John Allen Paulos in the New York Times Book Review:
Charles Lutwidge Dodgson, better known as Lewis Carroll, was a mathematician at Oxford University for most of his life. His fanciful “Alice’s Adventures in Wonderland” and “Through the Looking Glass” are quite familiar to us, as, to a lesser extent, are his photographs of young children. In “Lewis Carroll in Numberland,” the distinguished British mathematician Robin Wilson has filled a perceived gap in the writings about Carroll by describing in a straightforward, jabberwocky-free fashion the author’s mathematical accomplishments, both professional and popular.
Wilson begins this fine mathematical biography with an account of Dodgson’s idyllic North England childhood. Born in 1832, the eldest son in a large family, Dodgson was mathematically gifted like his clergyman father. He read widely, wrote amusing pamphlets for his siblings and dazzled his teachers. As Wilson documents, some of Dodgson’s later concerns with logic, time and puzzles were already apparent in his pamphlets and letters.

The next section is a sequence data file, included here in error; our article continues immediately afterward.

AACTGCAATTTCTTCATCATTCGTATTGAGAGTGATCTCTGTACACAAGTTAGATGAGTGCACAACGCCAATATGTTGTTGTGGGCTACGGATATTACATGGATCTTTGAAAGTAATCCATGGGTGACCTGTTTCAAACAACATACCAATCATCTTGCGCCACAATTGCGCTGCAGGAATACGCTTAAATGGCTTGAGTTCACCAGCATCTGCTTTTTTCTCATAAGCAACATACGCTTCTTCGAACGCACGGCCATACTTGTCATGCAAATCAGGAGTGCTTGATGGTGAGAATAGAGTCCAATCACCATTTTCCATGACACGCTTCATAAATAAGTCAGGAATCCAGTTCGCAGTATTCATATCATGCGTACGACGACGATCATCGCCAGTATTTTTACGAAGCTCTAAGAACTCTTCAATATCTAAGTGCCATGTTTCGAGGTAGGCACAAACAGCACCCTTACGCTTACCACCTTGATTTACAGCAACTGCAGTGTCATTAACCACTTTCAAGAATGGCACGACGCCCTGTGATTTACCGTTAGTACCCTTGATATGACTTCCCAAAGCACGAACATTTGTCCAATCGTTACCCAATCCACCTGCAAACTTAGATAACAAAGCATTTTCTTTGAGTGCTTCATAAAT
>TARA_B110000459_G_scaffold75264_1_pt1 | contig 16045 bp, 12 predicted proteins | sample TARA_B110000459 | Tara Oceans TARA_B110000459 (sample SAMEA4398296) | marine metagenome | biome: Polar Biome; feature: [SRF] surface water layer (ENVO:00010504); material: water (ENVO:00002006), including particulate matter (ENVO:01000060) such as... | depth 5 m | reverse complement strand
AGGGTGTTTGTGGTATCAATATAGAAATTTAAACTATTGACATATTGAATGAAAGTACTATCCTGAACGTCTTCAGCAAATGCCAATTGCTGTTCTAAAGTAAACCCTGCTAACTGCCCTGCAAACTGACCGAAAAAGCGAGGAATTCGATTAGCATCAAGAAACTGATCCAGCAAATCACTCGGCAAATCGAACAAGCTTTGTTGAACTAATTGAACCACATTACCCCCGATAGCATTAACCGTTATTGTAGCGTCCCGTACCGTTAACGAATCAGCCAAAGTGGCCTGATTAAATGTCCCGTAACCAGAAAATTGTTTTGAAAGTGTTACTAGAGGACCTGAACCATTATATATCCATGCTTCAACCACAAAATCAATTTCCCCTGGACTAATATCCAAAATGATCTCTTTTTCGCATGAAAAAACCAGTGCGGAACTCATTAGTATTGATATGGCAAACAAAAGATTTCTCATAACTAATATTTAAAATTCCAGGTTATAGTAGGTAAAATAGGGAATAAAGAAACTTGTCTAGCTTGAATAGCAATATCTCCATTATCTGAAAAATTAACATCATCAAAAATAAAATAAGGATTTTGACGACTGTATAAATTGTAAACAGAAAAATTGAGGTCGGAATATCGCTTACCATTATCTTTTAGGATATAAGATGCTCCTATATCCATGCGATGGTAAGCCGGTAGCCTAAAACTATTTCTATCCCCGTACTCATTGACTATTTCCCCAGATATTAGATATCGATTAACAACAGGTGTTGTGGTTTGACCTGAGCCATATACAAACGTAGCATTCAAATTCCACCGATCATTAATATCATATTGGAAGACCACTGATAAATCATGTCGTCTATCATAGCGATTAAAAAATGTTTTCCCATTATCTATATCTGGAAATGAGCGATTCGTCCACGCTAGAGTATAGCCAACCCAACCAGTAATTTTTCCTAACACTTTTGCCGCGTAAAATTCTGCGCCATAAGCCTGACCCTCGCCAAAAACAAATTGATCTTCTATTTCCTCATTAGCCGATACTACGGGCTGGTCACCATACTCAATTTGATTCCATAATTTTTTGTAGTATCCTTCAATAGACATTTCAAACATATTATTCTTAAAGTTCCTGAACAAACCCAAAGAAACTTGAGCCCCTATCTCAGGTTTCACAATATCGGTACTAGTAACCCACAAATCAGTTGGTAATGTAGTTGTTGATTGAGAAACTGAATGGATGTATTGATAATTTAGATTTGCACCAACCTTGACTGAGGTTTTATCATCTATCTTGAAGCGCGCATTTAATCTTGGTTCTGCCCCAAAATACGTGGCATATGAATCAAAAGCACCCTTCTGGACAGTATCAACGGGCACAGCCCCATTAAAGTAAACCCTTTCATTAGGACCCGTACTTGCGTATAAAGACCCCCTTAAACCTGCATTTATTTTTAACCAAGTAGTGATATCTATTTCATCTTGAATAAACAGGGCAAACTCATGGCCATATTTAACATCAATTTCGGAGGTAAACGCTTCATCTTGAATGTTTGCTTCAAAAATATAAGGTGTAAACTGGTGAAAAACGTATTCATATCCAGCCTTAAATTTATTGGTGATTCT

Proceeding linearly through Dodgson’s life, Wilson pays particular attention to his early career at Oxford, including the sometimes tedious details of exams, classes and the tutoring of fellow students. But even at the beginning of his career, Dodgson demonstrated a playful approach to mathematics, frequently injecting little puzzles into his lessons. (One of his classics: A cup contains 50 spoonfuls of brandy, and another contains 50 spoonfuls of water. A spoonful of brandy is taken from the first cup and mixed into the second cup. Then a spoonful of the mixture is taken from the second cup and mixed into the first. Is there more or less brandy in the second cup than there is water in the first cup?)